All the members of my knitting group have used these as knitting gadget cases for the past two years, and Brenda bought me three of them the other day. These little pencil cases are the absolute BEST knitting tool cases I have ever used. The fine mesh at the bottom keeps everything in, but is transparent so that you can see your stuff; there is a little pocket on the inside at the top where you can keep small or often-grabbed things like folding scissors, sticky notes and darning needles; and it sits upright on the table. I love it. Sad, isn't it, the little things over which I can geek?

Tomorrow is the Fleece Fair in Chelsea -- lots of stuff to buy, lots of fiber to fondle. I'll be working as the "fleece police" -- hope to see you there!

Tuesday, February 12, 2008

Old tools, new tools

It's official -- my computer has died. Luckily, its precious memories live on in its child -- our external hard drive. However, one cannot live on memories alone. I need a replacement.

This is not an exciting purchase for me to contemplate -- it does not compare to, say, a trip to Threadbear in Lansing. This is more like replacing the water heater -- an expensive necessity. But it is a necessity -- I cannot keep working from Scott's computer whenever it's not busy doing his actual business stuff.

I have to say, I'm also feeling annoyed. Irritated. Ticked. The late computer was only 3 and a half. I know the computer geeks out there (like my son) will assure me that that is old for a computer. But, see, for $1,500, I expected a longer time together.

This has prompted comparisons between this tool -- so necessary when one's profession is that of editor -- and the tools I use in the other, unpaid part of my life. I have knitting needles that are older than my children. They have never broken. In fact, I think I've only ever broken a couple of Brittany Birches and the cable ends from one KnitPicks Options cable. Not bad for more than 24 years of knitting. And we're talking, what -- $10?

I also have a couple of spinning wheels. I've had them for a long time. I understand them. In sentimental moments, I like to think they understand me. It's a beautiful relationship -- when I am stressed, they help calm me; when they have a problem, I can actually make them better. They do not require an examination by a computer student, followed by a terminal diagnosis I can barely understand.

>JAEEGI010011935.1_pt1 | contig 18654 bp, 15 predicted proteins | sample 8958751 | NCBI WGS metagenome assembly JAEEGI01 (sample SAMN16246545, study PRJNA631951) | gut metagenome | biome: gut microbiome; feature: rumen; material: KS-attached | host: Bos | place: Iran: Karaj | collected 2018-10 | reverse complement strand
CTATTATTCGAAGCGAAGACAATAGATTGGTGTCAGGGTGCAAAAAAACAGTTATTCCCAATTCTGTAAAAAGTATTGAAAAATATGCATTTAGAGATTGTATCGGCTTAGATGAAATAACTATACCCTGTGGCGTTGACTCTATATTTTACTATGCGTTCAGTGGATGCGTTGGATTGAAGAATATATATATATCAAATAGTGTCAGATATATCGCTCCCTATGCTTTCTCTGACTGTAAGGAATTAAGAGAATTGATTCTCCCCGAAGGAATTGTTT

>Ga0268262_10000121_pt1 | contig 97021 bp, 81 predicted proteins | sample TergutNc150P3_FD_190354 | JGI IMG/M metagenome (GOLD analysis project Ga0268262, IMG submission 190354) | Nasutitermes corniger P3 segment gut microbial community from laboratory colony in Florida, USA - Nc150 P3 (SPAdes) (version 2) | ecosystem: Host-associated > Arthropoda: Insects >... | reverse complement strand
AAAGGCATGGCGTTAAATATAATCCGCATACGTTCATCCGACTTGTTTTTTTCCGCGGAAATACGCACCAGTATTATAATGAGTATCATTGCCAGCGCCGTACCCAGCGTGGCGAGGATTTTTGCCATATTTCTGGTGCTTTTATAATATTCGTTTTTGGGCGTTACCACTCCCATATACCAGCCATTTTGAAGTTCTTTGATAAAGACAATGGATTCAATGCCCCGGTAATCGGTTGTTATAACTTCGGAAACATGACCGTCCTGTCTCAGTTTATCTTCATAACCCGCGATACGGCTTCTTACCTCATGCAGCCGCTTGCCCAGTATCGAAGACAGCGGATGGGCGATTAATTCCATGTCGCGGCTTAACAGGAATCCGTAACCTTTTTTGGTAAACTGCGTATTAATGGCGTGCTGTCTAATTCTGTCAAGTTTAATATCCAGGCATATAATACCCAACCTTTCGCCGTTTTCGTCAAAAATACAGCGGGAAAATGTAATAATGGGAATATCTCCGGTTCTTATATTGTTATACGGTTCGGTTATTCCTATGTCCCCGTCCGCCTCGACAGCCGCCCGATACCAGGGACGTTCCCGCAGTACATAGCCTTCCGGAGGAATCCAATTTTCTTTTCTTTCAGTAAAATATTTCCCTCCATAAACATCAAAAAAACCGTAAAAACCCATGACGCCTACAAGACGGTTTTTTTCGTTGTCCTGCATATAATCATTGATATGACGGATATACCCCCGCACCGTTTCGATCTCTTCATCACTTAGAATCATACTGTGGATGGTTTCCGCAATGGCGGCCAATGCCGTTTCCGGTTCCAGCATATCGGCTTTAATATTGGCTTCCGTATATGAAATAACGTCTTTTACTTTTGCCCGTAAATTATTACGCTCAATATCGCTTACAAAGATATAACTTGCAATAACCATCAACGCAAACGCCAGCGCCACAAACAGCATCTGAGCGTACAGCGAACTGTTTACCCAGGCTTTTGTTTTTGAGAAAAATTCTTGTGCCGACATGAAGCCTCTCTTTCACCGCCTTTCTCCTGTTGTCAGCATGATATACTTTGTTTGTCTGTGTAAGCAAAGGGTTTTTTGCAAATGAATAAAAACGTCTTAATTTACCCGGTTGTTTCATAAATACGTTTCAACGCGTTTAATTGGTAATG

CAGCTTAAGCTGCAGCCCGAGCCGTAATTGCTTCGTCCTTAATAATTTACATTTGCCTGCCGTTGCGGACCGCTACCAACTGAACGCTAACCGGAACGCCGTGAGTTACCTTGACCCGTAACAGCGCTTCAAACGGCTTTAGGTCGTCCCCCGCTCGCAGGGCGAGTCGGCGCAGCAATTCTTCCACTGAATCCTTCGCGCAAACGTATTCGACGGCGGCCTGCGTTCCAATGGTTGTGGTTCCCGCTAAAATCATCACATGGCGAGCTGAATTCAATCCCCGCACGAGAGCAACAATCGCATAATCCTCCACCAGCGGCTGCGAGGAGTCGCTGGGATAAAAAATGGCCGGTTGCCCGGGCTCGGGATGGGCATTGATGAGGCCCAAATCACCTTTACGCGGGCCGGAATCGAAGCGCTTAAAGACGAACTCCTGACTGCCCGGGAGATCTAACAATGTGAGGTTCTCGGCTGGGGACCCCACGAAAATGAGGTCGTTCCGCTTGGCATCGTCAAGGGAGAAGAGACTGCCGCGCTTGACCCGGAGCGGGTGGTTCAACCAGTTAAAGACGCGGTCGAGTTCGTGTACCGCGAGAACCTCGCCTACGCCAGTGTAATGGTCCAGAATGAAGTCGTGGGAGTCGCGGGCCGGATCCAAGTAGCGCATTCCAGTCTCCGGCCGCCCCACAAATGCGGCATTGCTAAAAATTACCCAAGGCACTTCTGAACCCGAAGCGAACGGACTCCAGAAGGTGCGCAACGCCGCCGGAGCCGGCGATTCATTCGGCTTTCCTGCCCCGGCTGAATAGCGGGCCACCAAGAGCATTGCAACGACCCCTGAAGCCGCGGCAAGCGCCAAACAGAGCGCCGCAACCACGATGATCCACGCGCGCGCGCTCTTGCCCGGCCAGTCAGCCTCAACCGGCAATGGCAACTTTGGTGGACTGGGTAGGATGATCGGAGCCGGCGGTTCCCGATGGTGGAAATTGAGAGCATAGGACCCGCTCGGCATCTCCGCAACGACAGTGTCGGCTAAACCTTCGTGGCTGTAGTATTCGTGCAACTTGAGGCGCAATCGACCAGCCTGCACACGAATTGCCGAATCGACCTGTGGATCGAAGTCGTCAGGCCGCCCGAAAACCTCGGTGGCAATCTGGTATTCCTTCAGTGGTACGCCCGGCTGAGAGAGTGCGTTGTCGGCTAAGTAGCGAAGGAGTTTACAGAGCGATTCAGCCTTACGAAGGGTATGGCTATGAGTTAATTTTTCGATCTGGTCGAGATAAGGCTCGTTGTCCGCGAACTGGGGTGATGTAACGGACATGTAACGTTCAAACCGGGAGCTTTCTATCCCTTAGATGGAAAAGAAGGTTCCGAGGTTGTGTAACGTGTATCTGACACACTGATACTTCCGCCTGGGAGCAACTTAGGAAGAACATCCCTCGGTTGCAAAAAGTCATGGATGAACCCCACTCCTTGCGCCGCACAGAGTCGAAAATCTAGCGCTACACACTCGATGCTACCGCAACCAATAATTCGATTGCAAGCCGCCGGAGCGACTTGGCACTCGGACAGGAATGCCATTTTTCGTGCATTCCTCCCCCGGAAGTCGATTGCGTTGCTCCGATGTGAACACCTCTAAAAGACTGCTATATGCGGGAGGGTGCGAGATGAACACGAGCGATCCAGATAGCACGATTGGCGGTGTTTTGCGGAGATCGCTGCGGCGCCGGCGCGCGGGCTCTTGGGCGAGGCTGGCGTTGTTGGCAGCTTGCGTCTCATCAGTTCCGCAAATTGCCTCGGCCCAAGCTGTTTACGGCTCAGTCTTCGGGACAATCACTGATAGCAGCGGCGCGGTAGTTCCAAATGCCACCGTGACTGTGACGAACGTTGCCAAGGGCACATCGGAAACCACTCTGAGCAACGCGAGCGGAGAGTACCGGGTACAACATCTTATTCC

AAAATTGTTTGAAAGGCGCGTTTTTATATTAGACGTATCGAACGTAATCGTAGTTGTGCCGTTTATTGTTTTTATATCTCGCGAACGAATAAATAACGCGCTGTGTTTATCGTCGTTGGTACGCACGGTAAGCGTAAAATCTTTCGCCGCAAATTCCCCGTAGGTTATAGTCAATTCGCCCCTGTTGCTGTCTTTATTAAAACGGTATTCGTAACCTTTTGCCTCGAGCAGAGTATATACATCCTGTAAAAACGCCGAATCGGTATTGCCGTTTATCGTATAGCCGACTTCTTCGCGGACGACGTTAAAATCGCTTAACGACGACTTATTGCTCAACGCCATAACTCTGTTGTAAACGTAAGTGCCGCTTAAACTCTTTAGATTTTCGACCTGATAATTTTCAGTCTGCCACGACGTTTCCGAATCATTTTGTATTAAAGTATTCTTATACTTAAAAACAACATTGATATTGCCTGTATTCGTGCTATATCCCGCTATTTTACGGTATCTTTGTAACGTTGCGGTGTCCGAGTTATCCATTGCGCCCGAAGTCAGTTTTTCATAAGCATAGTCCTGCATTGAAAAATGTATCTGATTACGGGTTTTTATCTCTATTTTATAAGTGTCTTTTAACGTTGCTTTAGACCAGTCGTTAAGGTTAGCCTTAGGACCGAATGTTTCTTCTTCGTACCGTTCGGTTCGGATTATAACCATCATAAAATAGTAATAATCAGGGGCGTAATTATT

And I have to say that I think my knitting and spinning tools help me produce things of beauty. Colorful yarns, cabled sweaters, lace, the top for my wedding dress.

I'm not sure that anything I produce on the computer, this much more expensive and complicated tool, ever compares.

Well, maybe the occasional poem.


Saturday, February 09, 2008

Too sick to knit

Scott and I have both been down with a flu so nasty that we've each had to take an entire week off from work. I don't think I've ever done that before. However, it's hard to be productive when you're underneath the wheels of the truck that's running you over every day. I didn't even have the energy to knit until today. However, now that I'm back at it, I'm working on the Flower Basket shawl in Schaeffer Heather. Great yarn, lovely to knit -- and I would show you some pictures, except ...

My computer has also been sick for a week. It kept shutting itself down with a long Windows error message. One of my son's friends thinks it's a Windows update problem and is trying to fix it. For now, I'm on a borrowed computer, and no pix. But soon. Sigh.

Tomorrow, I'm going to summon up the energy to go to the Spinner's Flock meeting. I'm not sure I can muster up enough zip to take the spinning wheel along, but I can at least knit.

If you're in the Ann Arbor area and want to spin, maybe I'll see you there.